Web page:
2. Consuming beverages with sodium and/or small amounts of salted snacks or sodium-containing foods at meals will help to stimulate thirst and retain the consumed fluids.

During exercise:

  1. Suggested starting points for marathon runners are 0.4 to 0.8 liters per hour, but again, this should be individualized based on body weight loss.

  2. There should be no more than 10% carbohydrate in the beverage, and 7% has generally been considered close to optimal. Carbohydrate consumption is generally recommended only after one hour of exertion.

  3. Electrolyte repletion (sodium and potassium) can help sustain electrolyte balance during exercise. Particularly when

    • there is inadequate access to meals or meals are not eaten,

    • physical activity exceeds four hours in duration,

    • during the initial days of hot weather.

Under these conditions, adding modest amounts of salt (0.3 g/L to 0.7 g/L) can offset salt loss in sweat and minimize medical events associated with electrolyte imbalances (muscle cramps, hyponatremia).


Post-exercise:

  1. Drink approximately 0.5 liters of water for every pound of body weight lost.

  2. Consuming beverages and snacks with sodium will help expedite rapid and complete recovery by stimulating thirst and fluid retention.


So yes, I'm going to use this as a learning experience
J  We're already planning on the Tough Mudder again next year, and you can bet that I'll get a handle on my "in race nutrition" for the run next year... or any other event of sizable distance or duration!  There are plenty of gels, powders, and chews that can be used to replenish your electrolytes when rest stops only have water.  You can bet I'll be packin next time!
 

ref.  medicine. net
 

Rest Between Sets

Weight-training programs manipulate resistance, sets, repetitions and rest.  Changing even one of these factors affects the capacity in the others.  For example, a short rest interval reduces the capacity to lift heavy weights or perform more sets or repetitions.  Some research has concluded that the proper rest interval depends on the goal.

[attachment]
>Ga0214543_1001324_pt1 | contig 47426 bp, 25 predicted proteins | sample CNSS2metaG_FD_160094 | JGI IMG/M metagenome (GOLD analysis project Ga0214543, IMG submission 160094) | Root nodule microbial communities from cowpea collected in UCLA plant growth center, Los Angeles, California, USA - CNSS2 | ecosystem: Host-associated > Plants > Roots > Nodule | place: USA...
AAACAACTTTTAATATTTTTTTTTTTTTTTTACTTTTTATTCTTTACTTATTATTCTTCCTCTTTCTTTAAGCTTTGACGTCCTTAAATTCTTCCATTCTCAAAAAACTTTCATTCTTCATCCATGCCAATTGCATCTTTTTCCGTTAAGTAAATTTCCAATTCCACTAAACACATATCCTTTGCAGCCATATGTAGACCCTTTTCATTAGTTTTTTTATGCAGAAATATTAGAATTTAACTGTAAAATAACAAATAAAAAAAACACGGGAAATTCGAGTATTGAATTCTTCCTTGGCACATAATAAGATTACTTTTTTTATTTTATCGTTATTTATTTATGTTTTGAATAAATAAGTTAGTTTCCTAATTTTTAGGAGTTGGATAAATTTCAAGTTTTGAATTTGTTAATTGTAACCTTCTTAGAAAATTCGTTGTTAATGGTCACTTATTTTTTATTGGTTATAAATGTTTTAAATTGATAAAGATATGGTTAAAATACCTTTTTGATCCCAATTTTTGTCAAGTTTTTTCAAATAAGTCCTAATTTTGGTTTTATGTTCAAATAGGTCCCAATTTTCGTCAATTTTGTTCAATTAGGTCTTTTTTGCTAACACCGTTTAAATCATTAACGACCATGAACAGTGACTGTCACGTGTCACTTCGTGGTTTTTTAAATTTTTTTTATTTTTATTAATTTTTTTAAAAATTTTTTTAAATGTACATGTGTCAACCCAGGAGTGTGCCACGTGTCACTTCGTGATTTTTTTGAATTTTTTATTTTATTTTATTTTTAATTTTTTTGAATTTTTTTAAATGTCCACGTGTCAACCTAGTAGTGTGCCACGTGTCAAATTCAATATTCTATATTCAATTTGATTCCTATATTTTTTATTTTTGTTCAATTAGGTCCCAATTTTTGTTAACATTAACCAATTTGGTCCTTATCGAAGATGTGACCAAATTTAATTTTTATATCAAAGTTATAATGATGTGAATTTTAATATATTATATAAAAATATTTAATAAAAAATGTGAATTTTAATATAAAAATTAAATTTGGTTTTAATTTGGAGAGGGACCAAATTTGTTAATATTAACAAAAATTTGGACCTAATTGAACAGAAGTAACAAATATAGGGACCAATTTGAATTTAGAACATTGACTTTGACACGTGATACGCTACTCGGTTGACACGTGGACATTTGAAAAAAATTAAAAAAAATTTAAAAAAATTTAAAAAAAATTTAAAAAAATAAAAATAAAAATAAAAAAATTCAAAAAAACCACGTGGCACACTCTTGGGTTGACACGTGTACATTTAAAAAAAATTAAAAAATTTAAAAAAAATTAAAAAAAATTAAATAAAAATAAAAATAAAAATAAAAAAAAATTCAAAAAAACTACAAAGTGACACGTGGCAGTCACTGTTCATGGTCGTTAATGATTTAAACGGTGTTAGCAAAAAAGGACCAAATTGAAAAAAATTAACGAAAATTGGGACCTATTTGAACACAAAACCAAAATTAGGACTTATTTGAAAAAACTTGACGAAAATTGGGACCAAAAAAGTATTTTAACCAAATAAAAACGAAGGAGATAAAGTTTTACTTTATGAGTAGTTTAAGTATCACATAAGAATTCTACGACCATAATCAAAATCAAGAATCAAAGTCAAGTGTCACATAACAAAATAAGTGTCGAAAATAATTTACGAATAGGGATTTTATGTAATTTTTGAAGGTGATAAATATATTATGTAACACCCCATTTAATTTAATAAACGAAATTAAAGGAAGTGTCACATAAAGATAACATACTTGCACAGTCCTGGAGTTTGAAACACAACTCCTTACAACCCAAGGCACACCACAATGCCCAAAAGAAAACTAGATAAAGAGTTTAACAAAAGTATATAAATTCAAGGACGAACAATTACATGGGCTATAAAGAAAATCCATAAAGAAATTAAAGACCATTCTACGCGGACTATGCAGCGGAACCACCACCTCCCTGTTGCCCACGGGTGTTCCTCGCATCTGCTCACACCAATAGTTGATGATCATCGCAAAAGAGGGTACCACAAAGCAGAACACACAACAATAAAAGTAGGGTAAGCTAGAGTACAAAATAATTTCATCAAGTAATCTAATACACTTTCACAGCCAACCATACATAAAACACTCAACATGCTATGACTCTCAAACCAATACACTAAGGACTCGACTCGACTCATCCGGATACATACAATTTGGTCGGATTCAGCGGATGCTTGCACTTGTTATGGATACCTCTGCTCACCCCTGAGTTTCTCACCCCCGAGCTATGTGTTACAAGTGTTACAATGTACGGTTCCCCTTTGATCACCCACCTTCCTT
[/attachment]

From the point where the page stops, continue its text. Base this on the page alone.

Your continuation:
To gain muscle size, you need to give your muscles adequate recovery time so they can continue to exert their maximum force.  After about 2 minutes following a lift, your muscles recover 80 percent of their strength.  The recovery percentage is less for each second before the 2-minute mark.  Take note of how much time you currently take between sets to see if you have to rest longer.

Rest longer if the goal is maximum strength development (5 minutes or more between sets).  Rest 3-5 minutes between sets when lifting loads less than 90 percent of maximum effort.  Rest 3 minutes when training for muscular power, and take short rest periods (30-60 seconds) when attempting to boost growth hormone levels.  Short rest intervals of about 30 seconds work best when training for muscular endurance.  Rest time doesn't mean much if you haven't optimized intensity and volume.  Constructing the optimal workout program is as much art as science.
 

 



 

Kettlebell Exercise of the Month!

Kettlebell Swing Snatch

 

Summary:
If you've already gotten the hang of the kettlebell swing, then the swing snatch is the next progression to master on your list. Executing the appropriate form is important to prevent injury and ensure that you get the maximum benefits from this exercise.

The one arm snatch uses a swing movement produced by the hips and core to project the kettlebell from between the legs to an overhead straight arm lockout position in one uninterrupted motion. The one arm kettlebell snatch can be broken down into 4 phases

1. The Swing Phase
2. The Pull Phase
3. The Lock-Out Phase
4. The Drop Phase

During the lock-out phase, quickly punch up with your fist, and guide the kettlebell home with the arm fully extended overhead. Be sure to catch the kettlebell softly without banging the forearm, donít allow it to spin around the handle and travel a long way to hit your forearm hard. Instead, quickly punch up with the heel of your palm so the handle outruns the kettlebell and you catch the kettlebell softly with your forearm.

 

Target:  hips, legs, shoulder

(gluteals, gastrocnemius, deltoids) 

Preparation
Straddle kettlebell with feet slightly wider apart than shoulder width. Squat down with arm extended downward between legs and grasp kettlebell handle with overhand grip. Position shoulder over kettlebell with taut low back and trunk close to vertical.

Execution
Pull kettlebell forward and upward from under body. As kettlebell passes knee height, jump upward extending body. Elevavate shoulder and pull kettlebell upward. Land on feet with bent legs. Catch kettlebell at arm's length while squat up into standing position with kettlebell overhead.

Return
Drop kettlebell down and foward iwth arm extended. Swing kettlebell back down between legs and repeat. Continue with opposite arm.

 

Recipes for Health

Citrusy Banana Oat Smoothie

Hands-on:  5 min.
Total:  30 min.

Make morning prep even faster by freezing the banana and cooking and refrigerating the oatmeal the night before.

  • 2/3 cup fresh orange juice